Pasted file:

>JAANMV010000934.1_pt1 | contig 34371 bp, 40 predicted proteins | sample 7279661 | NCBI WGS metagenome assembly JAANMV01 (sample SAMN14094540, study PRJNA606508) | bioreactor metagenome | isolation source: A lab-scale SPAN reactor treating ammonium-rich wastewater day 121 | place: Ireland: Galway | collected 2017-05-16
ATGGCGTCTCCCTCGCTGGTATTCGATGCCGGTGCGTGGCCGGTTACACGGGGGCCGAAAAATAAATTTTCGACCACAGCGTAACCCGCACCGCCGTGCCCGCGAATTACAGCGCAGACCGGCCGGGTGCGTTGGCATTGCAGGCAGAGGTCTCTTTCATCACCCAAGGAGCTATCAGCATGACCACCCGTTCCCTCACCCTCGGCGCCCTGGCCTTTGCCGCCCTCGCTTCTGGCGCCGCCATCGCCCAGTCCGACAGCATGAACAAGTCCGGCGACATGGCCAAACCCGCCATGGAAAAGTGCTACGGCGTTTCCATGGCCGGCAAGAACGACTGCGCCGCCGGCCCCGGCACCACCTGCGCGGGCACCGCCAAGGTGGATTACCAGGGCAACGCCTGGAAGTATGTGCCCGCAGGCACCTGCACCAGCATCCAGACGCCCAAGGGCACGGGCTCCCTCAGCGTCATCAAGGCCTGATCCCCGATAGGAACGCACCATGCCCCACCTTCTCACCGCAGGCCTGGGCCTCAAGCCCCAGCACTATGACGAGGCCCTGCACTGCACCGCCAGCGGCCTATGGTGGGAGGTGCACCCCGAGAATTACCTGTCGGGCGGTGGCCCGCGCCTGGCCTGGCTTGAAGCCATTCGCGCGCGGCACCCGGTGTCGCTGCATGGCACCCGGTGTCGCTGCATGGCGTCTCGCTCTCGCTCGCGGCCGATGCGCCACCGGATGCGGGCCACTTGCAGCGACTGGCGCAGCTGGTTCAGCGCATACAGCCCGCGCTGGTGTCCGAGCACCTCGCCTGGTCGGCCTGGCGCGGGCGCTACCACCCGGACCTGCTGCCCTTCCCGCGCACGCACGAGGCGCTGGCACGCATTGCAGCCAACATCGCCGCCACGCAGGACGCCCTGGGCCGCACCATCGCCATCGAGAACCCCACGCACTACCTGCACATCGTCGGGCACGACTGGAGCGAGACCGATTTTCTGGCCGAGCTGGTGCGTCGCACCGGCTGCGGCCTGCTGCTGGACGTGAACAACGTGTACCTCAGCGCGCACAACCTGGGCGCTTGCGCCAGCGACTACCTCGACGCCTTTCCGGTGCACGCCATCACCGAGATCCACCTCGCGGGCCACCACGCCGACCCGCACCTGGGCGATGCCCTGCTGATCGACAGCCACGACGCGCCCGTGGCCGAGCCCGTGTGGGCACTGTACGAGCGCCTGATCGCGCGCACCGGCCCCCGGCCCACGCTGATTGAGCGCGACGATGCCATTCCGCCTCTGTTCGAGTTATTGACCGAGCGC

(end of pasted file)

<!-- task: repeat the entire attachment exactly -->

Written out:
>JAANMV010000934.1_pt1 | contig 34371 bp, 40 predicted proteins | sample 7279661 | NCBI WGS metagenome assembly JAANMV01 (sample SAMN14094540, study PRJNA606508) | bioreactor metagenome | isolation source: A lab-scale SPAN reactor treating ammonium-rich wastewater day 121 | place: Ireland: Galway | collected 2017-05-16
ATGGCGTCTCCCTCGCTGGTATTCGATGCCGGTGCGTGGCCGGTTACACGGGGGCCGAAAAATAAATTTTCGACCACAGCGTAACCCGCACCGCCGTGCCCGCGAATTACAGCGCAGACCGGCCGGGTGCGTTGGCATTGCAGGCAGAGGTCTCTTTCATCACCCAAGGAGCTATCAGCATGACCACCCGTTCCCTCACCCTCGGCGCCCTGGCCTTTGCCGCCCTCGCTTCTGGCGCCGCCATCGCCCAGTCCGACAGCATGAACAAGTCCGGCGACATGGCCAAACCCGCCATGGAAAAGTGCTACGGCGTTTCCATGGCCGGCAAGAACGACTGCGCCGCCGGCCCCGGCACCACCTGCGCGGGCACCGCCAAGGTGGATTACCAGGGCAACGCCTGGAAGTATGTGCCCGCAGGCACCTGCACCAGCATCCAGACGCCCAAGGGCACGGGCTCCCTCAGCGTCATCAAGGCCTGATCCCCGATAGGAACGCACCATGCCCCACCTTCTCACCGCAGGCCTGGGCCTCAAGCCCCAGCACTATGACGAGGCCCTGCACTGCACCGCCAGCGGCCTATGGTGGGAGGTGCACCCCGAGAATTACCTGTCGGGCGGTGGCCCGCGCCTGGCCTGGCTTGAAGCCATTCGCGCGCGGCACCCGGTGTCGCTGCATGGCACCCGGTGTCGCTGCATGGCGTCTCGCTCTCGCTCGCGGCCGATGCGCCACCGGATGCGGGCCACTTGCAGCGACTGGCGCAGCTGGTTCAGCGCATACAGCCCGCGCTGGTGTCCGAGCACCTCGCCTGGTCGGCCTGGCGCGGGCGCTACCACCCGGACCTGCTGCCCTTCCCGCGCACGCACGAGGCGCTGGCACGCATTGCAGCCAACATCGCCGCCACGCAGGACGCCCTGGGCCGCACCATCGCCATCGAGAACCCCACGCACTACCTGCACATCGTCGGGCACGACTGGAGCGAGACCGATTTTCTGGCCGAGCTGGTGCGTCGCACCGGCTGCGGCCTGCTGCTGGACGTGAACAACGTGTACCTCAGCGCGCACAACCTGGGCGCTTGCGCCAGCGACTACCTCGACGCCTTTCCGGTGCACGCCATCACCGAGATCCACCTCGCGGGCCACCACGCCGACCCGCACCTGGGCGATGCCCTGCTGATCGACAGCCACGACGCGCCCGTGGCCGAGCCCGTGTGGGCACTGTACGAGCGCCTGATCGCGCGCACCGGCCCCCGGCCCACGCTGATTGAGCGCGACGATGCCATTCCGCCTCTGTTCGAGTTATTGACCGAGCGC